The series focus this year is on the intersection of science, public communication, and politics, with a number of top scholars in the field slated to speak across the summer. Below is a description of my talk, representing many of the themes discussed at this blog, in forthcoming articles and book chapters, or in current projects.
What's Next for Science Communication?
Despite recent innovations in science communication such as deliberative forums, the application of framing research, and partnerships with the arts and humanities, these approaches are still all too commonly defined as simply novel ways to persuade the public to view scientific debates as scientists and their allies do. Instead, the question should not be how to "sell" the public on science and emerging technologies; but rather how to use communication research and its applications to empower greater public participation in the governance of these issues.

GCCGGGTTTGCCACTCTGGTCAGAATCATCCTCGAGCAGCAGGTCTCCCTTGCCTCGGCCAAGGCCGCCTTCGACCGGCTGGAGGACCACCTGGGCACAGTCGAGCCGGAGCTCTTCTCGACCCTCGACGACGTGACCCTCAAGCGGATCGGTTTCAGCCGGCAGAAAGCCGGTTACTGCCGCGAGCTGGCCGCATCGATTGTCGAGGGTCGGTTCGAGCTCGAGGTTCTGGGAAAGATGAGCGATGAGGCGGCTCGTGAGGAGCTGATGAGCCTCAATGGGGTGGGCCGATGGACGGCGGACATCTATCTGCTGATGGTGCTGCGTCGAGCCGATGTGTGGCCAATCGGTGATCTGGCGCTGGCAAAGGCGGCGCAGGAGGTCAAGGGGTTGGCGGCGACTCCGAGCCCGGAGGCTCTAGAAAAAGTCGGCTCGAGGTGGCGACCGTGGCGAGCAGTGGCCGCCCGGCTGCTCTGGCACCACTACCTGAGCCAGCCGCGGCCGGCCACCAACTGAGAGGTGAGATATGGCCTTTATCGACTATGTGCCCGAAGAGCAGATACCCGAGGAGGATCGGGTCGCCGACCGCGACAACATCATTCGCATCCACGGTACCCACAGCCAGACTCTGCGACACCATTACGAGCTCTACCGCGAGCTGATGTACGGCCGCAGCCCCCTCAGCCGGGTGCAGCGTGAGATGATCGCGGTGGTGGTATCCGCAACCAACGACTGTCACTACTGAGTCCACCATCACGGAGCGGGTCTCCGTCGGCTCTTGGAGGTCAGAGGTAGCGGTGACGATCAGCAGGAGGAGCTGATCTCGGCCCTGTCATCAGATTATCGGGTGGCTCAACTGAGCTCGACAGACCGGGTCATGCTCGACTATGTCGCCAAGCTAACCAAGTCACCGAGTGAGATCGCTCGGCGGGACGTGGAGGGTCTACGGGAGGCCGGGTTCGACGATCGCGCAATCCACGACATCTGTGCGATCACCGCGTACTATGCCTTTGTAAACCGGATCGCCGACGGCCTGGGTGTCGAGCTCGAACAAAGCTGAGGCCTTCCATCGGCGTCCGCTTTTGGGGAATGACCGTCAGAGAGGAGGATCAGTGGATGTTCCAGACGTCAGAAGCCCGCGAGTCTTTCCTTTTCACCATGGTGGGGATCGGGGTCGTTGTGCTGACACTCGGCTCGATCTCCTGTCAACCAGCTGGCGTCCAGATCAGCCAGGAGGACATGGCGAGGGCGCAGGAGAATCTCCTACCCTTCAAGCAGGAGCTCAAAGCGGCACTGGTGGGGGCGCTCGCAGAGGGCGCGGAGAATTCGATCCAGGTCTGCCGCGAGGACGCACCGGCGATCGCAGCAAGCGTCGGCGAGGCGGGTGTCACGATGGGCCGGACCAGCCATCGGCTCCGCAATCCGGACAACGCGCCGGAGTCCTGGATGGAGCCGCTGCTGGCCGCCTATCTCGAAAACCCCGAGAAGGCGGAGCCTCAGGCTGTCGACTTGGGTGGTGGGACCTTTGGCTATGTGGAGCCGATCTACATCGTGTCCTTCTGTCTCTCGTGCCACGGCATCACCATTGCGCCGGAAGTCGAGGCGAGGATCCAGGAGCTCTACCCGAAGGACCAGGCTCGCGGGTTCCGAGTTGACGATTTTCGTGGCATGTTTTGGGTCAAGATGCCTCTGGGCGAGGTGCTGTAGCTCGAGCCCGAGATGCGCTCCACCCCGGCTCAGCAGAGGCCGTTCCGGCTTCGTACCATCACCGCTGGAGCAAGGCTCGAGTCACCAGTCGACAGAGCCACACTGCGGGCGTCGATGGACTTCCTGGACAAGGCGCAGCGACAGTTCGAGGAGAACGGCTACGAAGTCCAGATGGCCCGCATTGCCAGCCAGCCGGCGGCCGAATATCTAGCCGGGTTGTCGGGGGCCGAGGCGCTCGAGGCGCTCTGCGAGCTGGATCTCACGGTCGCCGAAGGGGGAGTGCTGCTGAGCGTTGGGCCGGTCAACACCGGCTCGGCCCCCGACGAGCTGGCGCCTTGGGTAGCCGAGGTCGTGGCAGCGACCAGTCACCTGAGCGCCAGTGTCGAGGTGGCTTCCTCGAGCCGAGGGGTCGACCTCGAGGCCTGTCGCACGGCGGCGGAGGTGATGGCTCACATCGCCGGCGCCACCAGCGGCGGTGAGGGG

Elaborating on his much-discussed articles published at Science, Environment, The Scientist, and other leading outlets, Nisbet argues that the sophistication of these emerging communication strategies needs to be complemented by an equally sophisticated view of public engagement. In particular, in areas such as biotechnology, evolution, and climate change, Nisbet emphasizes the need to use framing, partnerships with the arts, and new forms of digital journalism to generate "participatory conversations" with diverse publics and stakeholders that result in meaningful impacts on policy choices and decisions.